Bergeson & Campbell, P.C. (B&C®) is a Washington, D.C., law firm providing biobased and renewable chemical product stakeholders unparalleled experience, judgment, and excellence in bringing innovative products to market.

The Organization for Economic Cooperation and Development (OECD) recently released its document "OECD Guidance for Characterising Oleochemical Substances for Assessment Purposes," which is available online. The document seeks to present a "harmonised approach" for characterizing UVCB (substances of unknown or variable composition, complex reaction products or biological materials) oleochemical substances that are derivatives from animal and vegetable oils and fats.


In June 2012, the OECD Task Force on Hazard Assessment endorsed a pilot project to develop guidance on identifying UVCB using oleochemicals/oleoproducts as the pilot chemicals. The development of this guidance was, in part, in response to questions and concerns related to UVCB nomenclature that had been raised by the European Chemicals Agency (ECHA) in response to some UVCB chemical registrations under the Registration, Evaluation, Authorization and Restriction of Chemicals (REACH) regulation.


Industry stakeholders, including U.S. chemical manufacturers, have expressed concern that if adopted under current regulatory regimes, the newly released OECD nomenclature guidance will require companies to obtain new chemical names for materials that they have used for many years. This, in turn, could trigger the need for new chemical review under EPA's Toxic Substances Control Act (TSCA).


All stakeholders within the biobased chemical space -- even those not directly engaged in oleo-based products -- should carefully review the existing guidance and monitor future OECD work in this arena as it will have widespread ramifications. OECD has already indicated that it will focus on biofuels in upcoming UVCB nomenclature guidance, a development that will have significant implications for the biochemical industry.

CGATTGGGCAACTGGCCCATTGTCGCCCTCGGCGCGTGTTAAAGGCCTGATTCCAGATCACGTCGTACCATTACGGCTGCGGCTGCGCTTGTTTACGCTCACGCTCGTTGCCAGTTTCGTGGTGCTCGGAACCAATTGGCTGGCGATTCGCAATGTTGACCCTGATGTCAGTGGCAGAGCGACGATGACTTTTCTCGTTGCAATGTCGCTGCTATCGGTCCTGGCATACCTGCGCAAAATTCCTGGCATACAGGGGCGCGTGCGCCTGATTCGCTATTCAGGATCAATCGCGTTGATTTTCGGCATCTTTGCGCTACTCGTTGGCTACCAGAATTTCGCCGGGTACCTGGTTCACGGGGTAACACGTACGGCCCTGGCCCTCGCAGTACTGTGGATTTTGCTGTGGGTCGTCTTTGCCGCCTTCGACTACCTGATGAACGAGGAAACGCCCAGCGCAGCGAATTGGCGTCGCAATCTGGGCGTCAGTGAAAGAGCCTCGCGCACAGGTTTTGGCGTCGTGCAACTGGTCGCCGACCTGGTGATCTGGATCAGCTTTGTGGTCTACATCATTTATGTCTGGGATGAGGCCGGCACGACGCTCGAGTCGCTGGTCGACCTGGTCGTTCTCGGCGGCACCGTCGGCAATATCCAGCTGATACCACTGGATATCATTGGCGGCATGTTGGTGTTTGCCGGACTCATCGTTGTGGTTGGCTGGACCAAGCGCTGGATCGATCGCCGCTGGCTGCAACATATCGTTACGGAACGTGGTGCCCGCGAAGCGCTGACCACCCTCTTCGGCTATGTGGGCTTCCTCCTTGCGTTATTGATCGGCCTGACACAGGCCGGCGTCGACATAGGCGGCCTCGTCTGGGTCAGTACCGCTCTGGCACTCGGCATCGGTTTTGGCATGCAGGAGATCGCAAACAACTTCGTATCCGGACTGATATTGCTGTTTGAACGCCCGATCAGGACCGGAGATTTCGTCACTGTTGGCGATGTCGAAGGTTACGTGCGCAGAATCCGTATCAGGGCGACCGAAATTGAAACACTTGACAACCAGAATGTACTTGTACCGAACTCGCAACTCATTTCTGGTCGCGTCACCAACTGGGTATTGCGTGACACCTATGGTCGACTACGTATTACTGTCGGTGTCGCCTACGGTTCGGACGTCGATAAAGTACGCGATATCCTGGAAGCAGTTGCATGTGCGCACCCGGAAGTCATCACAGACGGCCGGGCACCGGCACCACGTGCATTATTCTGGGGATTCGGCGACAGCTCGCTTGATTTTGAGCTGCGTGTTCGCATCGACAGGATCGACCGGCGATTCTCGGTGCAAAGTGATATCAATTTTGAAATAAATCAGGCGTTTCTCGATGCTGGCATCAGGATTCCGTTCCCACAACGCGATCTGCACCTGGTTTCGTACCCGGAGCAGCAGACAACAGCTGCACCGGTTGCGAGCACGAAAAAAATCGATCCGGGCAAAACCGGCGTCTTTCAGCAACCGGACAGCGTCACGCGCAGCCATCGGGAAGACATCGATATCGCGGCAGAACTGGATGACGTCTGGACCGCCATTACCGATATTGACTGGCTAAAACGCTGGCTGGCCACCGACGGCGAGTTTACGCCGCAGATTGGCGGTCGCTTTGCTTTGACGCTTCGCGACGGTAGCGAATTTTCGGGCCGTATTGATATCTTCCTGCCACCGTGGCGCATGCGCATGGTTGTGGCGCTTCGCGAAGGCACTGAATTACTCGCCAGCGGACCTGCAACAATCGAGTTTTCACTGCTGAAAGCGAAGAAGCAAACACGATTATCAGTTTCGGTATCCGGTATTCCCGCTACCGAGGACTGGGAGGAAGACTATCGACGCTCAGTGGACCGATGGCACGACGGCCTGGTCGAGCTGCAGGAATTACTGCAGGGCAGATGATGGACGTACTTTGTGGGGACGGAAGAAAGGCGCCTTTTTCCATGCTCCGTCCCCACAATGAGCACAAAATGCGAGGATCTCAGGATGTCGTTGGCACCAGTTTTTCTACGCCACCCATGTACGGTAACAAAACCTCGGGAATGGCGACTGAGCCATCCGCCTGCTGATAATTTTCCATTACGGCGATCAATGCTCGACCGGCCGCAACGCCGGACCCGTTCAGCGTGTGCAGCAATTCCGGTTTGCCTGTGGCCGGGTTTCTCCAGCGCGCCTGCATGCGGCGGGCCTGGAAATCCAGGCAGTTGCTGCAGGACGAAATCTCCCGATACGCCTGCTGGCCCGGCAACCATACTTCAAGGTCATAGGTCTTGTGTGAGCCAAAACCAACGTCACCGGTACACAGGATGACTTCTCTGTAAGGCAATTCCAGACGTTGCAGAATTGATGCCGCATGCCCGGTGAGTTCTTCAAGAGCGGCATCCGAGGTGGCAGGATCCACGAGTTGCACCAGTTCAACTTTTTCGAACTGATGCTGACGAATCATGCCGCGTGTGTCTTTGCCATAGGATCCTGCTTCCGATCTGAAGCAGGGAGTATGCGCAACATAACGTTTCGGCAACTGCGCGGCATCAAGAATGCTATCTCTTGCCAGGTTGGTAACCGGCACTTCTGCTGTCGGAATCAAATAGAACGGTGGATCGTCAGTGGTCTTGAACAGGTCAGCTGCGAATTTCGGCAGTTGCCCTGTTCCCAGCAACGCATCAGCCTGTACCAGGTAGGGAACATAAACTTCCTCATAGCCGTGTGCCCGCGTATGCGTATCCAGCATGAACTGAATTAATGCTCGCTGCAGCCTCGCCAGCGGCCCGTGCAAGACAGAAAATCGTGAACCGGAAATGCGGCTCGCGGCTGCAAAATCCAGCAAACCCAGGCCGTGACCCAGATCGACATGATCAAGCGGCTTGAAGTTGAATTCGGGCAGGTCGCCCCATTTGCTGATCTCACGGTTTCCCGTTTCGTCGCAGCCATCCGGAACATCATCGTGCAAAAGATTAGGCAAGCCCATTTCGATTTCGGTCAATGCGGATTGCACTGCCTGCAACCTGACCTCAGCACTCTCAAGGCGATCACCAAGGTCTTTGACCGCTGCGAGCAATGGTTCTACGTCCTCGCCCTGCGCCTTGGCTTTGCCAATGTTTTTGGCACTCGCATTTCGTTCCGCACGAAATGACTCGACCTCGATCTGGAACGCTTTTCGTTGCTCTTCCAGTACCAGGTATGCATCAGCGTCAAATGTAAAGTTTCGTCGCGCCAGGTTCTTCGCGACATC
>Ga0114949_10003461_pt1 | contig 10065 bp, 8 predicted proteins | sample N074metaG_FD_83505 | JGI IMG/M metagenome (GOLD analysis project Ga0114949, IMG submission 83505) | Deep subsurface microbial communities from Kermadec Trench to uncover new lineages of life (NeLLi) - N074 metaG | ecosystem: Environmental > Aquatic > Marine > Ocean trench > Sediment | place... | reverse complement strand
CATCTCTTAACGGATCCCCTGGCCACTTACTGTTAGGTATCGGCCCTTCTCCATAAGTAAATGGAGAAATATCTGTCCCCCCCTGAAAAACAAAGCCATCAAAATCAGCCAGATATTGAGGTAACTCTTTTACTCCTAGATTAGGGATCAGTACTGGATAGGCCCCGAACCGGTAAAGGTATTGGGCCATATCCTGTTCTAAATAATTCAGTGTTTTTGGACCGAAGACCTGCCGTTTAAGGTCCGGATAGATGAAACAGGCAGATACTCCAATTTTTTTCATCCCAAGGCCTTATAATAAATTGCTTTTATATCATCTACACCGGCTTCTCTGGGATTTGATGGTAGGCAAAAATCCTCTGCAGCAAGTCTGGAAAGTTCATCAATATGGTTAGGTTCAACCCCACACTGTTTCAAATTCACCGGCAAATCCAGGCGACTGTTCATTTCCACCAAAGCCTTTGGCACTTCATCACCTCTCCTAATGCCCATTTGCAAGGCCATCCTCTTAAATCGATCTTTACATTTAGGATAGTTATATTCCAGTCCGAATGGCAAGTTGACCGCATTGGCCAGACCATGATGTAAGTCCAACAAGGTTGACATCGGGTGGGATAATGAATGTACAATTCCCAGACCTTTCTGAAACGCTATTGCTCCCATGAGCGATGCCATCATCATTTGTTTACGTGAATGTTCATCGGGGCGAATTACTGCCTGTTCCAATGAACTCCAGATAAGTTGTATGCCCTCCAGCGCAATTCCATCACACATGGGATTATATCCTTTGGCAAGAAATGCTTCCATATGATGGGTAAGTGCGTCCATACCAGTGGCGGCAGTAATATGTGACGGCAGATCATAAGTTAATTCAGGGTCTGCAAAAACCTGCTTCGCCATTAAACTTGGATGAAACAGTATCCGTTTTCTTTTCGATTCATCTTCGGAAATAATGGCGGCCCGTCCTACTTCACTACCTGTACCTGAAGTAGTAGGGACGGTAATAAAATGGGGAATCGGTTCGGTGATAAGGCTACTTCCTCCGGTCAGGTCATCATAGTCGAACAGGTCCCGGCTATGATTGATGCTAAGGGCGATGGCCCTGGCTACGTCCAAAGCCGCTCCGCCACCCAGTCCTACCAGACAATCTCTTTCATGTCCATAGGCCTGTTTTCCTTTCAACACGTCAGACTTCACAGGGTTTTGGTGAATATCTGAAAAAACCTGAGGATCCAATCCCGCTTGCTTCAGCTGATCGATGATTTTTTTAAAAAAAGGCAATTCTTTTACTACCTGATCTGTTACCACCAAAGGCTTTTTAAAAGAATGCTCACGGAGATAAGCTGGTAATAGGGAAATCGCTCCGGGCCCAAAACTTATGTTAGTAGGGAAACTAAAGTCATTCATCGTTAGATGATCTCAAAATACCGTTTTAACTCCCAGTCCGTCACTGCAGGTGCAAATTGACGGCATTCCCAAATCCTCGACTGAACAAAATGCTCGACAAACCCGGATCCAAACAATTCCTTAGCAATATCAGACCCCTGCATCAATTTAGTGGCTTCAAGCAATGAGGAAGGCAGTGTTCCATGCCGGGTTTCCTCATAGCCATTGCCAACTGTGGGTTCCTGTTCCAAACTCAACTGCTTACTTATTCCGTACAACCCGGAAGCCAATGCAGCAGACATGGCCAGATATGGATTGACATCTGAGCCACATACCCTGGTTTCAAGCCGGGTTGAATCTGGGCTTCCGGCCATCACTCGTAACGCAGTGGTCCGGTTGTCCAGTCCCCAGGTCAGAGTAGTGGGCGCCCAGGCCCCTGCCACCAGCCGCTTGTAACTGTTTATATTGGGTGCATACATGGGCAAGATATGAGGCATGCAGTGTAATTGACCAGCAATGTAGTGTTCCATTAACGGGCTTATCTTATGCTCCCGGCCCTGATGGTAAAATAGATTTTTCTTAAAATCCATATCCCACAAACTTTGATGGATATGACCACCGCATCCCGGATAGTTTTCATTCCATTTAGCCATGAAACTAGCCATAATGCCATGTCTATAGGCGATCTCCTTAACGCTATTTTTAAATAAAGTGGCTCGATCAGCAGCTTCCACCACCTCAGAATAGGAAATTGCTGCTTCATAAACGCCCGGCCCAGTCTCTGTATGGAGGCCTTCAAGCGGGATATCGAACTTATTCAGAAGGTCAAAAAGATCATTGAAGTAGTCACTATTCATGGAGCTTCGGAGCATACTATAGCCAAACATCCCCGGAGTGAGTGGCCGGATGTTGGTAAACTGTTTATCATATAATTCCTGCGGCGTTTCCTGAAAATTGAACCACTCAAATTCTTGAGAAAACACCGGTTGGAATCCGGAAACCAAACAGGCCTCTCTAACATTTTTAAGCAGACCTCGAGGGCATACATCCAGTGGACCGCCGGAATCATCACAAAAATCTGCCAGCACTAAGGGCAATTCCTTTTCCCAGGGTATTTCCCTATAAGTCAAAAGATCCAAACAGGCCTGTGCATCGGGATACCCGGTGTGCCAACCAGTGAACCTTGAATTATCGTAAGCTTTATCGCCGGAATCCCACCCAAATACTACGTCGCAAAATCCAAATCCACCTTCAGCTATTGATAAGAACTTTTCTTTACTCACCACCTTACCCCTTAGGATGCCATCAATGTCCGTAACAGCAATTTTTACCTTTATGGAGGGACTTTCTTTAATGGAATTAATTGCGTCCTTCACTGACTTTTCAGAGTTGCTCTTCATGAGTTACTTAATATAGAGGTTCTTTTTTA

Elevance Renewable Sciences, Inc., a high-growth specialty chemicals company headquartered in Woodridge, Illinois, has announced the authorization of the next stage of its second world-scale biorefinery in Nachez, Mississippi. The Company also has a joint venture biorefinery with Wilmar International Limited located in Gresik, Indonesia.


Both commercial scale biorefineries are based on Elevance's proprietary metathesis technology. According to the Company's press release, the Nachez biorefinery will produce novel specialty chemicals, including multifunctional esters such as 9-decenoic methyl ester; a unique distribution of biobased alpha and internal olefins, including decene; and a premium mixture of oleochemicals. It will have a capacity of 280,000 MT (approximately 617 million pounds).


The high-value performance specialty chemicals, olefins and oleochemicals, produced at the Company's biorefineries will be used in personal care products, detergents and cleaners, lubricants and additives, engineered polymers, and other specialty chemicals markets.


The biorefineries produce Inherent™ renewable building blocks, including renewable C10+ olefins and high-value, di-functional specialty chemicals with superior functional attributes, that were previously unavailable commercially until now. These molecules combine the functional attributes of an olefin, typical of petrochemicals, and a mono-functional ester or acid, typical of biobased oleochemicals, into a single molecule. According to the press release, Inherent™ specialty chemicals enable detergents to be more concentrated and clean better in cold water; improved solvency for better hard surface cleaners; lubricant base oils with improved stability and fuel economy; and unique monomers for biobased polymers and engineered plastics, including long chain polyamides, polyurethanes, and polyesters.


For more information, a copy of the Company's press release is available online.